Body:Fife Health and Social Care Partnership
Sector:Health and Social Care
Mr C complained that his mother (Mrs A) was having problems with her monitored alarm system, which kept activating a carbon monoxide alarm. Mr C said the partnership had taken inadequate steps to investigate this, leaving Mrs A stuck in cycle of alarm activation, gas disconnection and reconnection, which was costing her money. It also meant that the source of the alarm was never identified. Mr C noted that the partnership's final action had been the removal of the alarm, which meant Mrs A potentially still had an unexplained source of carbon monoxide within her property.
The partnership had told Mr C that they were at a loss as to how they should investigate further. They had provided him with a third party claim form, to seek to recover the costs of the gas reconnection for Mrs A, but Mr C had opted not to do this.
We found that Mr C had provided the partnership with a reasonable suggestion for possible causes of activation for the alarm system. We considered that it was inaccurate for the partnership to say they had carried out a thorough investigation into the possible causes of the false activations of the carbon monoxide alarm. We upheld this aspect of Mr C's complaint.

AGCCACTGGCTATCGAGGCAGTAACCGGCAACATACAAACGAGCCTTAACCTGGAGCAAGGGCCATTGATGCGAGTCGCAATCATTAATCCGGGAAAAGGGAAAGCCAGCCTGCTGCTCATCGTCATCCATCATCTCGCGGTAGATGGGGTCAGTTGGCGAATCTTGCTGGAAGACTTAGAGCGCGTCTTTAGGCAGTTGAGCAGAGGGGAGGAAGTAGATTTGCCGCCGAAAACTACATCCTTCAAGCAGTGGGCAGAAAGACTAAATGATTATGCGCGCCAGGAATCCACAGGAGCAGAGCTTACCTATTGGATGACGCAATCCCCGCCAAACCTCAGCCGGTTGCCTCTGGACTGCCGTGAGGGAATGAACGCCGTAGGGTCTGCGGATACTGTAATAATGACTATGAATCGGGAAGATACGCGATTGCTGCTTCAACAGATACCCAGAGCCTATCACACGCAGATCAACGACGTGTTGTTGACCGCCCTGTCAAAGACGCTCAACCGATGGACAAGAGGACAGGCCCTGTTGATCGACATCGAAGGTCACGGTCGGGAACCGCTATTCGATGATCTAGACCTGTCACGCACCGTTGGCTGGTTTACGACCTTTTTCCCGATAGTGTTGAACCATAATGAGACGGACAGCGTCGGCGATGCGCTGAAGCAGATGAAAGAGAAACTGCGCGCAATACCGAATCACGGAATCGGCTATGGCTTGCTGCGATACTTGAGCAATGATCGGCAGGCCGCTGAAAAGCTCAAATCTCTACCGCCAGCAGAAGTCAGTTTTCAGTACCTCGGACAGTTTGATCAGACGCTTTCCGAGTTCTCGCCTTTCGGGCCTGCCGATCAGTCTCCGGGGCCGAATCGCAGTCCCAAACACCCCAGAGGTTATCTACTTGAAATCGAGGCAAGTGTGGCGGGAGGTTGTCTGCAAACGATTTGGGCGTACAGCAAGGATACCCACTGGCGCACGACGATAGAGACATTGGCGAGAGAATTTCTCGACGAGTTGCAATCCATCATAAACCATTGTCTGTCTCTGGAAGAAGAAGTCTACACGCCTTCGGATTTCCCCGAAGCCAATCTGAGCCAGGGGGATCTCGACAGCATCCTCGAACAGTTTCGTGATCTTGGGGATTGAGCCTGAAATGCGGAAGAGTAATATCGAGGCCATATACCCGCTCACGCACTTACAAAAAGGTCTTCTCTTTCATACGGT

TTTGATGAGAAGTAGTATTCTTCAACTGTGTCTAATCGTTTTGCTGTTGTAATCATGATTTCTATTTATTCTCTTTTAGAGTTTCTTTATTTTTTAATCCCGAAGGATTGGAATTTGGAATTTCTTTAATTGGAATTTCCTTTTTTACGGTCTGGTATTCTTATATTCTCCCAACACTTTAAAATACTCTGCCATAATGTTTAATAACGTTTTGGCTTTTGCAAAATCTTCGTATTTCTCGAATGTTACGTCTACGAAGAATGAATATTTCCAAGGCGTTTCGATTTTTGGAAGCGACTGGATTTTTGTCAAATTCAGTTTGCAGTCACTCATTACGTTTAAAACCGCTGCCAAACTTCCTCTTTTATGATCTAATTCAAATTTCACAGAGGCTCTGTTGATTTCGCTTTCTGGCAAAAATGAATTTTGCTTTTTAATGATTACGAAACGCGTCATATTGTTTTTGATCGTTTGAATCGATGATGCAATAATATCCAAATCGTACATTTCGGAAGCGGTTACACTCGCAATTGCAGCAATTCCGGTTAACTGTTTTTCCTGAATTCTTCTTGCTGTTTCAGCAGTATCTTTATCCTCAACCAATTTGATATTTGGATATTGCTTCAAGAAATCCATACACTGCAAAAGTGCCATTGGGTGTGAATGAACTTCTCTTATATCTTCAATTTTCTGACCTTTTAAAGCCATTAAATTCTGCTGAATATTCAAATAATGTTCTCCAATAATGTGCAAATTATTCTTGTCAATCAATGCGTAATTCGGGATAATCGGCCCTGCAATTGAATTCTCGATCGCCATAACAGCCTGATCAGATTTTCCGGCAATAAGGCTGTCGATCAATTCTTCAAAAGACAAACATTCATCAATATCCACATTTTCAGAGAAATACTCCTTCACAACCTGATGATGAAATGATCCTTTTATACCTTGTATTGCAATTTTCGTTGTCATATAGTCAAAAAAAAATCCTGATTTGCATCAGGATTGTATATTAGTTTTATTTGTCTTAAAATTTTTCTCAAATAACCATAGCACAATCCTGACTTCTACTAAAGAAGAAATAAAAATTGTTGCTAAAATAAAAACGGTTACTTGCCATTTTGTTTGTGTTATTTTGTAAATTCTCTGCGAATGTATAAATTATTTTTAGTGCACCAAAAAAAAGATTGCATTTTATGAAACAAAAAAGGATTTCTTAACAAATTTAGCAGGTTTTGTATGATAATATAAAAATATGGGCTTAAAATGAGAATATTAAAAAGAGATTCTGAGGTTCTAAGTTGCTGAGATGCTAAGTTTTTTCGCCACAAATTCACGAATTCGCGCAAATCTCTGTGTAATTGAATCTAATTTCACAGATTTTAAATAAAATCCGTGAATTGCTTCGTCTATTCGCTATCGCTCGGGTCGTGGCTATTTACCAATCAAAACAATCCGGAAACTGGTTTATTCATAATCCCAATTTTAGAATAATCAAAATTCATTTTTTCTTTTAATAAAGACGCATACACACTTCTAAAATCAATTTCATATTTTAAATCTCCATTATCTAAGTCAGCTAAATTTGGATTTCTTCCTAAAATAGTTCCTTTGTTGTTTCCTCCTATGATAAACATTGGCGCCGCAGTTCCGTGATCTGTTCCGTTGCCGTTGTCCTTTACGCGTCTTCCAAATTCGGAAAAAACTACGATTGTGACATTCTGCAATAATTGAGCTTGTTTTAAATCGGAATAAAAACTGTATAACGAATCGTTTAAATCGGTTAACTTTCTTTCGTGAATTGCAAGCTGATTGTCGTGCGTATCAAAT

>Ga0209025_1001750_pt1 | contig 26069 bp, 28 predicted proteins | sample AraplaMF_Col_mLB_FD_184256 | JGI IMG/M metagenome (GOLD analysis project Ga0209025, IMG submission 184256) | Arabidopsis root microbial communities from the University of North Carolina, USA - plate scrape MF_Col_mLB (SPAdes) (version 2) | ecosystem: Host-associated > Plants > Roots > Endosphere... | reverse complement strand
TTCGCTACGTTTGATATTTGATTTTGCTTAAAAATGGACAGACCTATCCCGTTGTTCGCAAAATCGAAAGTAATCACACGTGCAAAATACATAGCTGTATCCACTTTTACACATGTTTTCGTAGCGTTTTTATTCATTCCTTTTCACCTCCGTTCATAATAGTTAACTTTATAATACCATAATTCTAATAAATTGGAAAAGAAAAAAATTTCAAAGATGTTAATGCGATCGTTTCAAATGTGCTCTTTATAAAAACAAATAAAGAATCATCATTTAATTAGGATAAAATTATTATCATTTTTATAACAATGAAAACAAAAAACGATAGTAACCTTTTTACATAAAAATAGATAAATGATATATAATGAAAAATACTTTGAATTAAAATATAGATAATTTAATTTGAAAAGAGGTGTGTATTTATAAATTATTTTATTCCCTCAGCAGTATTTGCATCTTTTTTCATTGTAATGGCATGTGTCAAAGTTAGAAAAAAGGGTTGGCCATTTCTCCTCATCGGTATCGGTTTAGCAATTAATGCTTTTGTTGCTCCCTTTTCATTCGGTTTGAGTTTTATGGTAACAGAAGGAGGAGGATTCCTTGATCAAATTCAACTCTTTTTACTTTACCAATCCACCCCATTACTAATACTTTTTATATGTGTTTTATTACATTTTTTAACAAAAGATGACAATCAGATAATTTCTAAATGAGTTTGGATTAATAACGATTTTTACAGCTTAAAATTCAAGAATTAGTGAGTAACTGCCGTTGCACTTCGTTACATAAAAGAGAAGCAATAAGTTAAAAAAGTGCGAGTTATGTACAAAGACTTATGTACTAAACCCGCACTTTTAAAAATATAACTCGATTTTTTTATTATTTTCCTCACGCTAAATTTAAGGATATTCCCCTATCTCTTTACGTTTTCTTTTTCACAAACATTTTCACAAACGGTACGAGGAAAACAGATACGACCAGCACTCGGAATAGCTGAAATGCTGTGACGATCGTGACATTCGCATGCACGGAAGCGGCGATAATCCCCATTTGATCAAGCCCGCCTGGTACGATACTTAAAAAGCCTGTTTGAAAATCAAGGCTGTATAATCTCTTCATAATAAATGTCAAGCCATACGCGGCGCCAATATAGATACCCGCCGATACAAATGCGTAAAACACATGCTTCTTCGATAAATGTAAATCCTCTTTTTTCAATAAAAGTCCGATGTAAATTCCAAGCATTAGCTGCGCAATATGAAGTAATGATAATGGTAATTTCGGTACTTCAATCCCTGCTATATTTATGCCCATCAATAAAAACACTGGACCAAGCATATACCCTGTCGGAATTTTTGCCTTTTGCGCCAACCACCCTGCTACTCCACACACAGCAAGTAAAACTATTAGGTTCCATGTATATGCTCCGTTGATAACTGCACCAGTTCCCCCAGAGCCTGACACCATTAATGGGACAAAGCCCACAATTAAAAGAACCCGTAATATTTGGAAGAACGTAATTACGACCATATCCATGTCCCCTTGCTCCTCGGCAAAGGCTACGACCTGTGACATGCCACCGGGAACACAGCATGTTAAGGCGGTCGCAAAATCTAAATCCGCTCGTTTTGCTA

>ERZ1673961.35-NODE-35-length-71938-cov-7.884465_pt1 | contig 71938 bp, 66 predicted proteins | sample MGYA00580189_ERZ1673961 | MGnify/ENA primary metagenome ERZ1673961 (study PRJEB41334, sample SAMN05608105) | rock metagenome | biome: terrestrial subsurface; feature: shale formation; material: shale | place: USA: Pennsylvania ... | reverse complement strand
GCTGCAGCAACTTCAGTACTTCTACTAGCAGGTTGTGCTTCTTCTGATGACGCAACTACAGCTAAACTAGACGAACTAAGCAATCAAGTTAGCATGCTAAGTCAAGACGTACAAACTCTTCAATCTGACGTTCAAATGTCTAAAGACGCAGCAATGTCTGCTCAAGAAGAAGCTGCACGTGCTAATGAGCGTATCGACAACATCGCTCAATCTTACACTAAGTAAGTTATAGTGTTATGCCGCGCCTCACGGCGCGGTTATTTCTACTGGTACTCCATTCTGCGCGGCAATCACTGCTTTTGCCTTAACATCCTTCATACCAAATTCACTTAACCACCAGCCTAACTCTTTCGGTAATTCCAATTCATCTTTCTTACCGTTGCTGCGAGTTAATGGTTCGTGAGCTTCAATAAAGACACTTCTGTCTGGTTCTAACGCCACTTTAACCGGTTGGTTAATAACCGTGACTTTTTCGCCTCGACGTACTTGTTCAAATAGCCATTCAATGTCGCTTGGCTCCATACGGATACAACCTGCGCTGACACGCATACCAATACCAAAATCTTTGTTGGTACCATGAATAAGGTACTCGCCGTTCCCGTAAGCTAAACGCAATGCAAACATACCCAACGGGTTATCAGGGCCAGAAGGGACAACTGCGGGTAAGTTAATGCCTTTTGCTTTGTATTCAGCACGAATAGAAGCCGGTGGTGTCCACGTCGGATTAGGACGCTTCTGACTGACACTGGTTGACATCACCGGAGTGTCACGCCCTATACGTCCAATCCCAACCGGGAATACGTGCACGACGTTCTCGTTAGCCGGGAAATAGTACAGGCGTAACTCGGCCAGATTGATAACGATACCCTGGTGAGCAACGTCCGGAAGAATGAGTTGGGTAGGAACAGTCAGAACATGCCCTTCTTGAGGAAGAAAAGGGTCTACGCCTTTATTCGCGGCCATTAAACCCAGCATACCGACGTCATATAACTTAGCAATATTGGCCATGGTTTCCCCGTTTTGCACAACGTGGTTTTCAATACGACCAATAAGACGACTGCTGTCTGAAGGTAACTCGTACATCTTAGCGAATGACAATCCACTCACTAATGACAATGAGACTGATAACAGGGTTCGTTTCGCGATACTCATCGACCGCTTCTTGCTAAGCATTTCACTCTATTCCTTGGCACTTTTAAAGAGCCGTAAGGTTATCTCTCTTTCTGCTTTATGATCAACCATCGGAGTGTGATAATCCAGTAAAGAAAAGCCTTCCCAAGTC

Mr C also complained that the partnership failed to communicate with him reasonably or appropriately. Mr C said that he had insisted that his correspondence was not a formal complaint, although the partnership had treated it as one. We found that the partnership have the discretion to decide when correspondence would be better handled under their complaints procedure. However, the partnership did not explain to Mr C why they felt it was appropriate to take the matter forward as a complaint. They also failed to respond to the specific points Mr C raised in his subsequent correspondence. Therefore, we upheld this aspect of Mr C's complaint.
What we asked the organisation to do in this case:
- Apologise to Mr C for the failure to adequately investigate the issues he was raising and for the failure to acknowledge or address the issues raised by his correspondence. The apology should meet the standards set out in the SPSO guidelines on apology available at www.spso.org.uk/information-leaflets.
- Investigate the possible causes of alarm activation suggested by Mr C in his complaint to the partnership.
In relation to complaints handling, we recommended:
- Complaint investigations should whenever possible be agreed with the complainant before they start.
We have asked the organisation to provide us with evidence that they have implemented the recommendations we have made on this case by the deadline we set.